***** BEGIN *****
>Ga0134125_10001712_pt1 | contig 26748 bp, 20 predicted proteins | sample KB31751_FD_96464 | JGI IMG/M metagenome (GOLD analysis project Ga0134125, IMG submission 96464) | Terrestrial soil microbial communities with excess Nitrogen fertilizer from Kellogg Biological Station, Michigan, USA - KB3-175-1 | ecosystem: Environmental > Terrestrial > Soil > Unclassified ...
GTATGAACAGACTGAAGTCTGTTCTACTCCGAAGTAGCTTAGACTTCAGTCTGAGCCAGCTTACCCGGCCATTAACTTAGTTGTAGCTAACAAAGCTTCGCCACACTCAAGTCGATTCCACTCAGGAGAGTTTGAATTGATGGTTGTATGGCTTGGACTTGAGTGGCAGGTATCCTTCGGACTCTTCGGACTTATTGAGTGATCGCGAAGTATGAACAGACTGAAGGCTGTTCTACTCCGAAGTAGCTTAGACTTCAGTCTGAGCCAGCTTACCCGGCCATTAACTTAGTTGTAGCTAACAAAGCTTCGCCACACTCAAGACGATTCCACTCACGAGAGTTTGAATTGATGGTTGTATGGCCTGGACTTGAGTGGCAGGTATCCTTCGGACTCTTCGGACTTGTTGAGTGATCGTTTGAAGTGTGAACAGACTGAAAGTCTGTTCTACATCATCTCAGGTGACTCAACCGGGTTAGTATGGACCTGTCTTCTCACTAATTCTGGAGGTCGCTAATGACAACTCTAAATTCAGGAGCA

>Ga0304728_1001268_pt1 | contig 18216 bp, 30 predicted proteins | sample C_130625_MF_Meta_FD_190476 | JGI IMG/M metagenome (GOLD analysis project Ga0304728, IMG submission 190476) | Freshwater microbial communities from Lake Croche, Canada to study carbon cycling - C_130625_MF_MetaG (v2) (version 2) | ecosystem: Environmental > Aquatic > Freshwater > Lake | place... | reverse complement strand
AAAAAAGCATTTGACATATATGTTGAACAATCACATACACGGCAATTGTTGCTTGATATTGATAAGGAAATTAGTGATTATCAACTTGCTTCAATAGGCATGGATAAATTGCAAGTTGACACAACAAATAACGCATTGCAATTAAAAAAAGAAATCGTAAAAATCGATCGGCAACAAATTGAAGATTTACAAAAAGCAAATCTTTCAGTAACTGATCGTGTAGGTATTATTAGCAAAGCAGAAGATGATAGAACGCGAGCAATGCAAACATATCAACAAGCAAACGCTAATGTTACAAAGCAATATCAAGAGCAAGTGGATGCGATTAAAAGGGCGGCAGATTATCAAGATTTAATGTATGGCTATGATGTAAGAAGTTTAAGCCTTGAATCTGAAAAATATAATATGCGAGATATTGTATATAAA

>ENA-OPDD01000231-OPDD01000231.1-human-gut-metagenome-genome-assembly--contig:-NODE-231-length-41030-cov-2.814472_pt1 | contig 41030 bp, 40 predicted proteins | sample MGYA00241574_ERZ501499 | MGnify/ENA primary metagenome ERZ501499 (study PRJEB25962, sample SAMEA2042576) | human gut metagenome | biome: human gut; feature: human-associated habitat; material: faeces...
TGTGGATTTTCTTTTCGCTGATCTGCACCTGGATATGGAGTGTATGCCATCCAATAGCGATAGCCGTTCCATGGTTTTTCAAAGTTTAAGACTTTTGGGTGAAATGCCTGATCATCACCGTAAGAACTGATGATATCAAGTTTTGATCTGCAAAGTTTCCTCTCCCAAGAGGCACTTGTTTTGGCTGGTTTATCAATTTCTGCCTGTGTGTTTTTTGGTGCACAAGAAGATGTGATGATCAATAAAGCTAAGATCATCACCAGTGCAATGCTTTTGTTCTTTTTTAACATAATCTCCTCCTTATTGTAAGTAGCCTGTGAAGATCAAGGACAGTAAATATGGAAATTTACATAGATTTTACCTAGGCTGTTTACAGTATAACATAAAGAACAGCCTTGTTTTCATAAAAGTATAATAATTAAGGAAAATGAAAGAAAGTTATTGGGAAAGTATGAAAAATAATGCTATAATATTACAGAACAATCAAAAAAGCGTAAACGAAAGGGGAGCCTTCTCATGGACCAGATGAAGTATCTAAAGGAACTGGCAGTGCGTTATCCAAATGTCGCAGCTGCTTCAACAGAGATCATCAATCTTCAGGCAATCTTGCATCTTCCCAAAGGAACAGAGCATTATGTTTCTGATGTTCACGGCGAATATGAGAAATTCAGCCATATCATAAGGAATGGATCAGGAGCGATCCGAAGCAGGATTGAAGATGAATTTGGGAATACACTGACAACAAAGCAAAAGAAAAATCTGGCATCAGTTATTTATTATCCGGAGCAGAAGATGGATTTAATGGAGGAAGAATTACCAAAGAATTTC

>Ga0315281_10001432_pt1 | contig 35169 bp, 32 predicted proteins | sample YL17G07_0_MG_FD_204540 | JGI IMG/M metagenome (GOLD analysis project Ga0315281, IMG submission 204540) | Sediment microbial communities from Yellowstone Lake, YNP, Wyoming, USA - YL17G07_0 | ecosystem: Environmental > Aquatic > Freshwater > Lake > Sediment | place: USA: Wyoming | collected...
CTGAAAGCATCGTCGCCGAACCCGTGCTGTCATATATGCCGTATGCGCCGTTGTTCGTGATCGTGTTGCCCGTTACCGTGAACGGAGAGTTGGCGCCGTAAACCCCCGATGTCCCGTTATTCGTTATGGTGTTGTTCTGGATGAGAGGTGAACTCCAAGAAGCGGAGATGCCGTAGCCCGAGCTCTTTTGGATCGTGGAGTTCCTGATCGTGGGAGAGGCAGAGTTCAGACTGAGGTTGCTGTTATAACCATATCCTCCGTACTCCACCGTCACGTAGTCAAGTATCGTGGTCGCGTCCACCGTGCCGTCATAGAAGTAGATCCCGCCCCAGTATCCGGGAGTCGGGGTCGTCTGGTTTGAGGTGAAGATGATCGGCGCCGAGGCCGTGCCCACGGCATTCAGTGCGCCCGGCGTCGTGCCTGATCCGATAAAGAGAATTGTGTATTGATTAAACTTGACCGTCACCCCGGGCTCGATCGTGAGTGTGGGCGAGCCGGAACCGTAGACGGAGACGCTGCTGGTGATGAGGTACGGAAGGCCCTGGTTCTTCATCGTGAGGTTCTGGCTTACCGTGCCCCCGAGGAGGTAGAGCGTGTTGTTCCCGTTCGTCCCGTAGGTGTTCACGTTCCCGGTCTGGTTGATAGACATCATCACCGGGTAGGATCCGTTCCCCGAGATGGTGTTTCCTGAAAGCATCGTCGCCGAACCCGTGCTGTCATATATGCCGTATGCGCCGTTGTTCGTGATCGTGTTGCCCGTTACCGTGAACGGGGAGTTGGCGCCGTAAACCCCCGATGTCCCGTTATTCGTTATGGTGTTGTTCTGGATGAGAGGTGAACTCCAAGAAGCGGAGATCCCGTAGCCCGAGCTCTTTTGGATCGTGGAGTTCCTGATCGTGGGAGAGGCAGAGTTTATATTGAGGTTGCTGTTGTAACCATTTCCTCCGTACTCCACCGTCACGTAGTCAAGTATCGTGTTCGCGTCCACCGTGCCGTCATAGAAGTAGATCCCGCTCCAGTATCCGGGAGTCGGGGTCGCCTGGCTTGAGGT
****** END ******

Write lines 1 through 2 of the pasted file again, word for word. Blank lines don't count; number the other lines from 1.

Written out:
>Ga0134125_10001712_pt1 | contig 26748 bp, 20 predicted proteins | sample KB31751_FD_96464 | JGI IMG/M metagenome (GOLD analysis project Ga0134125, IMG submission 96464) | Terrestrial soil microbial communities with excess Nitrogen fertilizer from Kellogg Biological Station, Michigan, USA - KB3-175-1 | ecosystem: Environmental > Terrestrial > Soil > Unclassified ...
GTATGAACAGACTGAAGTCTGTTCTACTCCGAAGTAGCTTAGACTTCAGTCTGAGCCAGCTTACCCGGCCATTAACTTAGTTGTAGCTAACAAAGCTTCGCCACACTCAAGTCGATTCCACTCAGGAGAGTTTGAATTGATGGTTGTATGGCTTGGACTTGAGTGGCAGGTATCCTTCGGACTCTTCGGACTTATTGAGTGATCGCGAAGTATGAACAGACTGAAGGCTGTTCTACTCCGAAGTAGCTTAGACTTCAGTCTGAGCCAGCTTACCCGGCCATTAACTTAGTTGTAGCTAACAAAGCTTCGCCACACTCAAGACGATTCCACTCACGAGAGTTTGAATTGATGGTTGTATGGCCTGGACTTGAGTGGCAGGTATCCTTCGGACTCTTCGGACTTGTTGAGTGATCGTTTGAAGTGTGAACAGACTGAAAGTCTGTTCTACATCATCTCAGGTGACTCAACCGGGTTAGTATGGACCTGTCTTCTCACTAATTCTGGAGGTCGCTAATGACAACTCTAAATTCAGGAGCA